Wednesday, 22 October 2008

HKIPC 2008: Winners' Gala Concert

And here are the winners:
(Top row from L) Huang & Tysman
(Front row from L): Kim, Lee & Park

Gala Concerts Evening One
Sunday 19 October 2008

The first evening of the Gala Concerts – an especially enticing feature of this competition – showcased the five prize winners in solo repertoire and one last look at the winner of the last competition, Ilya Rashkovskiy.


The young French lady, who suffered nerves in the concerto finals, is similarly afflicted in her uneven account of Scriabin’s Fifth Sonata (op.53). Why did she pick this extremely violent and yet extremely sensual work, when all she did was to play the notes – and not always accurately – without a feel of its rush of pent-up hormones? Sure, there were fleeting moments of beauty, moments of agitation, but that was all, I’m afraid.


This extremely musical young lady chose to perform on the walnut Steinway, and the sound she coaxed from Haydn’s Sonata No.50 in C major was just lovely. There was lightness humour in the 1st movement, and that luminosity in that “music box” passage. The slow movement was warm and conversational in its tone, capped off with the lively “wrong note” finale. I wished she had played the repeats in the latter, which would have made it double the fun.


The Chinese-born German had totally distinguished herself in her concerto finals, and it was her handling of the slow movements that had impressed me the most. Her ability to bring out every lingering phrase and nuance was again ever present in Chopin’s Ballade No.4 in F minor (Op.54), which was a little too deliberate, as if to savour all its longeurs for as long as it takes. This is not the perverse Lang Lang-like pulling and stretching out of shape every detail, but I wished she could have gradually turned on the heat and pace as the music rolled along. No quarrels about the tempestuous close, which was splendid.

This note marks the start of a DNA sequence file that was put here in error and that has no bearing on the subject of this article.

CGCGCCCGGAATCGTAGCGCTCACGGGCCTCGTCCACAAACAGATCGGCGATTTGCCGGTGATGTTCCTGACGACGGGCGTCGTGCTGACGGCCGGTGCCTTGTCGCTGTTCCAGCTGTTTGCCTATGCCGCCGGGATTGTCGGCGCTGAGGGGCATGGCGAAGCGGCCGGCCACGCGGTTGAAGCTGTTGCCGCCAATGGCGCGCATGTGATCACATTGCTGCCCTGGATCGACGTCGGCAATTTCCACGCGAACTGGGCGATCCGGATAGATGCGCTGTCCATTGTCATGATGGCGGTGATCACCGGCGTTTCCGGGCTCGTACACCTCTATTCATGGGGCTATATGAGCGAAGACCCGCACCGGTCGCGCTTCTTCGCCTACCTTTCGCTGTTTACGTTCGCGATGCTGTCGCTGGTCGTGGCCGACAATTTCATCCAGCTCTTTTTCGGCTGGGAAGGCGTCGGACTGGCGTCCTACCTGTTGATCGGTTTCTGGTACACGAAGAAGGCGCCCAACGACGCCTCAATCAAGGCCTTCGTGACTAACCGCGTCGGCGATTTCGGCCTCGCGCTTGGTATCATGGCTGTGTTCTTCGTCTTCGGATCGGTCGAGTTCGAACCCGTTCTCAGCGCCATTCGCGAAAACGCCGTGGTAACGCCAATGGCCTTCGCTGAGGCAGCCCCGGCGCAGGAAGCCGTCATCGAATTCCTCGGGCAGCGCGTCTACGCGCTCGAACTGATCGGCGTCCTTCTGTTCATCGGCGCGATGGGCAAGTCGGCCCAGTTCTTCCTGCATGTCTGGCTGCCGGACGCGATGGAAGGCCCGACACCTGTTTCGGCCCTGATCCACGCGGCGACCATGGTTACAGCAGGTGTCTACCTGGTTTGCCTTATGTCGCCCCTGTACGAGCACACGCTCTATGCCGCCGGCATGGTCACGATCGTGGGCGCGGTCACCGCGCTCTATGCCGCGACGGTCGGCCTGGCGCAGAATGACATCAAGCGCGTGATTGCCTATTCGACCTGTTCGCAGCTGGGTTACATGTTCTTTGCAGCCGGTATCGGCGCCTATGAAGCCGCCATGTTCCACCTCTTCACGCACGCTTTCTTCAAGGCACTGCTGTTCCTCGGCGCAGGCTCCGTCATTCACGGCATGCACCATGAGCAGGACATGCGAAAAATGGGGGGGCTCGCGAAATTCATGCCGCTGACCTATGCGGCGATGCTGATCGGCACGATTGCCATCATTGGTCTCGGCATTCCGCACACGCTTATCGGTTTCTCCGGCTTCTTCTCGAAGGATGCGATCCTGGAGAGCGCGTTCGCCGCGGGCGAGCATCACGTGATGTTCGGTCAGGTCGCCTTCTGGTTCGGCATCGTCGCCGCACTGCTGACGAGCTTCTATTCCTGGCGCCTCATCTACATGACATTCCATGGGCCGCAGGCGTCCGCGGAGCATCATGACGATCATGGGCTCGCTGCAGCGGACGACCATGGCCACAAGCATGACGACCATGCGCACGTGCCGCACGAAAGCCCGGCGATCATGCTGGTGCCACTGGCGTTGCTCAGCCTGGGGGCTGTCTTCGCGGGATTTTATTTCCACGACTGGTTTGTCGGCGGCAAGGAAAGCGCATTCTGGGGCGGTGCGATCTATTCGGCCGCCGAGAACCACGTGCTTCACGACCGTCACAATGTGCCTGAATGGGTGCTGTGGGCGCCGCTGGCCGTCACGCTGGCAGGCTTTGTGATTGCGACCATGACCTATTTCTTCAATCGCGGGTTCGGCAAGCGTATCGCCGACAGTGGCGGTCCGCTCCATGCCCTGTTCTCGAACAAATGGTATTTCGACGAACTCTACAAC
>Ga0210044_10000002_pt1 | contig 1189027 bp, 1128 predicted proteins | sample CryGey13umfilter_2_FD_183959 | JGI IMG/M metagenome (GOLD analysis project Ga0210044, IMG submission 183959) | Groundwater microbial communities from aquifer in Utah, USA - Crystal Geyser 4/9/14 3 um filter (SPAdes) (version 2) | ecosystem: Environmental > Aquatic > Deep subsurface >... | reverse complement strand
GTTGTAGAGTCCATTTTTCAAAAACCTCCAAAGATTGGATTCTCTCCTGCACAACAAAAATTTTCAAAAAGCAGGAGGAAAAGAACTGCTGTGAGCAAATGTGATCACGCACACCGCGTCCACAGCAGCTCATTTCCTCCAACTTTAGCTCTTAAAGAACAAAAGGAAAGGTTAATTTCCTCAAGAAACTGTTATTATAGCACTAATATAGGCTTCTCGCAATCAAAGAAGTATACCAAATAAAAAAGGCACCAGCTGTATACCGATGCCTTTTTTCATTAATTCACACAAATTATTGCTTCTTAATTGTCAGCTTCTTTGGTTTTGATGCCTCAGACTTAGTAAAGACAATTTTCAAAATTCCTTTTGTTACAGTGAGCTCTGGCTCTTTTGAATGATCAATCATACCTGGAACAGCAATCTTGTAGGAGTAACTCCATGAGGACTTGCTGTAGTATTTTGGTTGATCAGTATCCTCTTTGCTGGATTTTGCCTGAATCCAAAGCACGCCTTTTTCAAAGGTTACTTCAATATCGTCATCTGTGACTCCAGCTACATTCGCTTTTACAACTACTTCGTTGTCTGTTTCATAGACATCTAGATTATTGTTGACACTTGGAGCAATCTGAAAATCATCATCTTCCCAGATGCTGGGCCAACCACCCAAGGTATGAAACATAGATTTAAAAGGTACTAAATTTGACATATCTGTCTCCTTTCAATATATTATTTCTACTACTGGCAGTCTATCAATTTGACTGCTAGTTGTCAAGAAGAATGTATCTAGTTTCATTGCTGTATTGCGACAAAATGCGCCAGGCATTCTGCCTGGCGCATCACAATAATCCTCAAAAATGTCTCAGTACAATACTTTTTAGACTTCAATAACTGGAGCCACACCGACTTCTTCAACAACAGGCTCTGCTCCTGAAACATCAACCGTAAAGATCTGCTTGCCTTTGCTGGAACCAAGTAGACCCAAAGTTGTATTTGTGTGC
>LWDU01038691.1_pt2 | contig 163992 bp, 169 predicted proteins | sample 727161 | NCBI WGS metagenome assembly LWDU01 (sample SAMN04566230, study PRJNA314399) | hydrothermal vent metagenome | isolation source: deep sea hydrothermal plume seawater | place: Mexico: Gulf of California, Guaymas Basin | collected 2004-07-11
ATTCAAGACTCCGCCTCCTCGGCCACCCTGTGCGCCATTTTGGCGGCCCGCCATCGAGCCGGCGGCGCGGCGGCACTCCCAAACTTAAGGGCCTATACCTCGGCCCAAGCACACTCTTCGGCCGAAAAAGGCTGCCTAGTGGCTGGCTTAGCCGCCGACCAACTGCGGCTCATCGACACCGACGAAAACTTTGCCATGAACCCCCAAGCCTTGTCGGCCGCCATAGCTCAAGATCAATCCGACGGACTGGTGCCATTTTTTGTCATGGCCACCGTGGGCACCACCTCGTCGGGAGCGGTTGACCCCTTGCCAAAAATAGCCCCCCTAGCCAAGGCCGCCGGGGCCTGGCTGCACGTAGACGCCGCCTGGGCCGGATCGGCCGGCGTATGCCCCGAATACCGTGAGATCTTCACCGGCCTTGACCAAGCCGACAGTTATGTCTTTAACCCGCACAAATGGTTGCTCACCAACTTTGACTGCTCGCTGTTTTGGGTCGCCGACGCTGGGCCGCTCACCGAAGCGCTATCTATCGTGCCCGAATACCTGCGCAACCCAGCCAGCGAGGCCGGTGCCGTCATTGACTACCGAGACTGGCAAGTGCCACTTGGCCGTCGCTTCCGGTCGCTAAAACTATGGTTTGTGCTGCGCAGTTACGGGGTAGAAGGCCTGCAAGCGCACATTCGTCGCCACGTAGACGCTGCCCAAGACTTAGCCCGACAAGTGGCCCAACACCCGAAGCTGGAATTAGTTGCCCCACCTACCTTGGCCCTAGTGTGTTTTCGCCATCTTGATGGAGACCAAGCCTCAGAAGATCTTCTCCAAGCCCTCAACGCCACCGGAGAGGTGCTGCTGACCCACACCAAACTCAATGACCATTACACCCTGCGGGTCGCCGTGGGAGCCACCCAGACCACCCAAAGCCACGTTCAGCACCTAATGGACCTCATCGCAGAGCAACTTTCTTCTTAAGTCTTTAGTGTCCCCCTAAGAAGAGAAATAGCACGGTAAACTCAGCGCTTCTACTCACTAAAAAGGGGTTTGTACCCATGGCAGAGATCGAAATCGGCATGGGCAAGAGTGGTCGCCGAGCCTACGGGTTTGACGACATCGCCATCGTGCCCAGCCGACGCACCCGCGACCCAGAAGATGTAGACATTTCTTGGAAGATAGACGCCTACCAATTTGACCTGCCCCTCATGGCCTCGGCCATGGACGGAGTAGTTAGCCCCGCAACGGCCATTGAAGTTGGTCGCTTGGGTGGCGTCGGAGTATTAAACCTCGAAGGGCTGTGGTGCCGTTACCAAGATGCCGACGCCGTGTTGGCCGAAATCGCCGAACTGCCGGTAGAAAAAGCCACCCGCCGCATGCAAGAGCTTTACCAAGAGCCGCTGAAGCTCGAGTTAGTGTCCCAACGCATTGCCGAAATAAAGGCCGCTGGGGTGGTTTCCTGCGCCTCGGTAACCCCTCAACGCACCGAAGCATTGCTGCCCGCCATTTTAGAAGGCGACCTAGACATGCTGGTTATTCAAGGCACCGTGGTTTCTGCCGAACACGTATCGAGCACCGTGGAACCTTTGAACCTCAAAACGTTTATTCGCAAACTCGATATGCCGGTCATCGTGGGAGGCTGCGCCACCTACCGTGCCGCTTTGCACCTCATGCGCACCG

His was a competition-perfect account of Chopin’s Scherzo No.2 in B flat minor (Op.31), that overflogged of warhorses. Steadiness, sturdiness, confidence and a clean delivery was one got, and there was not a moment’s doubt that he would bring out the music’s edginess and ultimately, bravura.


One might be tempted to say that had Rashkovskiy (now only just 24) taken part this year, he would have won the top prize again. His selection of five varied Schubert-Liszt song transcriptions showed that he had even progressed within the intervening three years. Adding to his clean, pristine technique was also a singer’s sensibility and further range of colours. The long-breathed singing tone was immediately evident in the popular Ave Maria, and those tricky pages with the left hand’s melody gilded by right hand filigree came off with great tenderness. The Barcarolle was indeed Auf dem Wasser zu Singen (To be Sung on the Water), which had lilt and languor. Drama and tragedy in Wanderer (the one that inspired the Wanderer Fantasy), regret in Fruhlingsglaube, and the demonic galloping of hoof beats in Erlk├Ânig completed the picture. Ilya Rashkovskiy is surely coming of age as an all-round artist.


Lee looks much younger than his supposed 27 years. No matter, it’s the musicianship that counts for most. He always appears quietly confident, and that showed in his slick and highly polished account of Schumann’s Etudes symphoniques (op.13). His technical armamentarium lacks nothing as he whipped off each variation and study with the greatest of ease.

There were no repeats (some could have done for added effect) and the slow posthumous variations were omitted. What he will develop in the years to come is a personality that will shape and colour the music to his own personal sensibilities. Like Shura Cherkassky, whose recording of the same work is not perfect, it is character that distinguishes one pianist and artist from another. I do look forward to hear more of Lee in Singapore soon.

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